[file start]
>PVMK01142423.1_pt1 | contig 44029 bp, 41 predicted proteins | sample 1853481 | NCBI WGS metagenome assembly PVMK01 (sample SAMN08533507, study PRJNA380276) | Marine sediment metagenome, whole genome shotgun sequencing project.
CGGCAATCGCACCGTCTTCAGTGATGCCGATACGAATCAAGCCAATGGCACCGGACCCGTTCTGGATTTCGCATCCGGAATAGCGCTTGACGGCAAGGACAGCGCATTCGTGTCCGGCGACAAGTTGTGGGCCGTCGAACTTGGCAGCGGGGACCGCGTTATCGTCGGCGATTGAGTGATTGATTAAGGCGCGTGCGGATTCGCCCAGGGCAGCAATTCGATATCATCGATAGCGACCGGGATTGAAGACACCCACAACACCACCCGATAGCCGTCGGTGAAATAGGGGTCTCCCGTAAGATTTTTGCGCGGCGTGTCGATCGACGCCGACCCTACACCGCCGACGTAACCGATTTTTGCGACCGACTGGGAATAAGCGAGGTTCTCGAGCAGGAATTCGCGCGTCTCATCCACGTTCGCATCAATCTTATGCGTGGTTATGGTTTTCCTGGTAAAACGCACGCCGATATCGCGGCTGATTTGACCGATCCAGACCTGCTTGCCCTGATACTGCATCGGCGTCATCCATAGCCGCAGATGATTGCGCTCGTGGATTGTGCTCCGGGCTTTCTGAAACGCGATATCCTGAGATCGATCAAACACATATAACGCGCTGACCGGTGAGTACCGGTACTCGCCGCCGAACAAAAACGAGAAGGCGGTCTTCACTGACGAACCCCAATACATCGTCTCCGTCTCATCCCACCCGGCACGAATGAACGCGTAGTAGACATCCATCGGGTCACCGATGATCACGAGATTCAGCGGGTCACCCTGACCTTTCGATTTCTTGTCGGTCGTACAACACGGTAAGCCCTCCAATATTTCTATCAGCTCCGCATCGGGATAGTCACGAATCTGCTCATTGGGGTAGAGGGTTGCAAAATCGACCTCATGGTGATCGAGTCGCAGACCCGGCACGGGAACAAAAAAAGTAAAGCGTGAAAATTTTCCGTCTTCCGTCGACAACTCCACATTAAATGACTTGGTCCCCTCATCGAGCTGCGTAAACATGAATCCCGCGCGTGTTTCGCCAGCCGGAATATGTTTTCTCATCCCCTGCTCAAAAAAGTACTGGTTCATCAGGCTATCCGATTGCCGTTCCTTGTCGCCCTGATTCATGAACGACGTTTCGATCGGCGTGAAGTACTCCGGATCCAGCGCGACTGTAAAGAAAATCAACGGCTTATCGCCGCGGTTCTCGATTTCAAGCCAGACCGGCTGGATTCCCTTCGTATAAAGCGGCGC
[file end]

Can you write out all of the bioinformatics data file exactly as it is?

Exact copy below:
>PVMK01142423.1_pt1 | contig 44029 bp, 41 predicted proteins | sample 1853481 | NCBI WGS metagenome assembly PVMK01 (sample SAMN08533507, study PRJNA380276) | Marine sediment metagenome, whole genome shotgun sequencing project.
CGGCAATCGCACCGTCTTCAGTGATGCCGATACGAATCAAGCCAATGGCACCGGACCCGTTCTGGATTTCGCATCCGGAATAGCGCTTGACGGCAAGGACAGCGCATTCGTGTCCGGCGACAAGTTGTGGGCCGTCGAACTTGGCAGCGGGGACCGCGTTATCGTCGGCGATTGAGTGATTGATTAAGGCGCGTGCGGATTCGCCCAGGGCAGCAATTCGATATCATCGATAGCGACCGGGATTGAAGACACCCACAACACCACCCGATAGCCGTCGGTGAAATAGGGGTCTCCCGTAAGATTTTTGCGCGGCGTGTCGATCGACGCCGACCCTACACCGCCGACGTAACCGATTTTTGCGACCGACTGGGAATAAGCGAGGTTCTCGAGCAGGAATTCGCGCGTCTCATCCACGTTCGCATCAATCTTATGCGTGGTTATGGTTTTCCTGGTAAAACGCACGCCGATATCGCGGCTGATTTGACCGATCCAGACCTGCTTGCCCTGATACTGCATCGGCGTCATCCATAGCCGCAGATGATTGCGCTCGTGGATTGTGCTCCGGGCTTTCTGAAACGCGATATCCTGAGATCGATCAAACACATATAACGCGCTGACCGGTGAGTACCGGTACTCGCCGCCGAACAAAAACGAGAAGGCGGTCTTCACTGACGAACCCCAATACATCGTCTCCGTCTCATCCCACCCGGCACGAATGAACGCGTAGTAGACATCCATCGGGTCACCGATGATCACGAGATTCAGCGGGTCACCCTGACCTTTCGATTTCTTGTCGGTCGTACAACACGGTAAGCCCTCCAATATTTCTATCAGCTCCGCATCGGGATAGTCACGAATCTGCTCATTGGGGTAGAGGGTTGCAAAATCGACCTCATGGTGATCGAGTCGCAGACCCGGCACGGGAACAAAAAAAGTAAAGCGTGAAAATTTTCCGTCTTCCGTCGACAACTCCACATTAAATGACTTGGTCCCCTCATCGAGCTGCGTAAACATGAATCCCGCGCGTGTTTCGCCAGCCGGAATATGTTTTCTCATCCCCTGCTCAAAAAAGTACTGGTTCATCAGGCTATCCGATTGCCGTTCCTTGTCGCCCTGATTCATGAACGACGTTTCGATCGGCGTGAAGTACTCCGGATCCAGCGCGACTGTAAAGAAAATCAACGGCTTATCGCCGCGGTTCTCGATTTCAAGCCAGACCGGCTGGATTCCCTTCGTATAAAGCGGCGC